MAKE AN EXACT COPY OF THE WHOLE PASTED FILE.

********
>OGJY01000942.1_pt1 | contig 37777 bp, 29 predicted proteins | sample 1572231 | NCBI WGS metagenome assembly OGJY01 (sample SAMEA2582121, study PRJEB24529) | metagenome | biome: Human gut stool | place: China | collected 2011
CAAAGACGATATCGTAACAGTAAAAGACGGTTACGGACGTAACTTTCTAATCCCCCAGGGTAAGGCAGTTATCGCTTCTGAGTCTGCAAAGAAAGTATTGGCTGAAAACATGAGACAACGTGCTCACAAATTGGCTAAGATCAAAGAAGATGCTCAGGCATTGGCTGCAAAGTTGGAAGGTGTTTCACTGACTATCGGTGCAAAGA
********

>OGJY01000942.1_pt1 | contig 37777 bp, 29 predicted proteins | sample 1572231 | NCBI WGS metagenome assembly OGJY01 (sample SAMEA2582121, study PRJEB24529) | metagenome | biome: Human gut stool | place: China | collected 2011
CAAAGACGATATCGTAACAGTAAAAGACGGTTACGGACGTAACTTTCTAATCCCCCAGGGTAAGGCAGTTATCGCTTCTGAGTCTGCAAAGAAAGTATTGGCTGAAAACATGAGACAACGTGCTCACAAATTGGCTAAGATCAAAGAAGATGCTCAGGCATTGGCTGCAAAGTTGGAAGGTGTTTCACTGACTATCGGTGCAAAGA